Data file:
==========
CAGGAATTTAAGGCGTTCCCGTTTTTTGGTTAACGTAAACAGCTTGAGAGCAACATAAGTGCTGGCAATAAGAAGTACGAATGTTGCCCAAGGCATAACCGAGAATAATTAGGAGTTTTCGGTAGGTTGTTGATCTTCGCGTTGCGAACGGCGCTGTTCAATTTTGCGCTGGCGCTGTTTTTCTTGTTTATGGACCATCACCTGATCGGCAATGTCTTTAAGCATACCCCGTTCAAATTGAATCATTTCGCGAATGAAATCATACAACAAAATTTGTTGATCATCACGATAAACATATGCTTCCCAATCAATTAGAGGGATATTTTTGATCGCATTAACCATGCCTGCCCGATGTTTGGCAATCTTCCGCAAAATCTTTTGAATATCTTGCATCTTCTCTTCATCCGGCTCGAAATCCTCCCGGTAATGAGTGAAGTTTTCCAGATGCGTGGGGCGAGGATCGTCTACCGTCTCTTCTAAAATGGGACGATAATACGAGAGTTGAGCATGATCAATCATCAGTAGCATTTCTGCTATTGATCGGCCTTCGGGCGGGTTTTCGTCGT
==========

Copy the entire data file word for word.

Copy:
CAGGAATTTAAGGCGTTCCCGTTTTTTGGTTAACGTAAACAGCTTGAGAGCAACATAAGTGCTGGCAATAAGAAGTACGAATGTTGCCCAAGGCATAACCGAGAATAATTAGGAGTTTTCGGTAGGTTGTTGATCTTCGCGTTGCGAACGGCGCTGTTCAATTTTGCGCTGGCGCTGTTTTTCTTGTTTATGGACCATCACCTGATCGGCAATGTCTTTAAGCATACCCCGTTCAAATTGAATCATTTCGCGAATGAAATCATACAACAAAATTTGTTGATCATCACGATAAACATATGCTTCCCAATCAATTAGAGGGATATTTTTGATCGCATTAACCATGCCTGCCCGATGTTTGGCAATCTTCCGCAAAATCTTTTGAATATCTTGCATCTTCTCTTCATCCGGCTCGAAATCCTCCCGGTAATGAGTGAAGTTTTCCAGATGCGTGGGGCGAGGATCGTCTACCGTCTCTTCTAAAATGGGACGATAATACGAGAGTTGAGCATGATCAATCATCAGTAGCATTTCTGCTATTGATCGGCCTTCGGGCGGGTTTTCGTCGT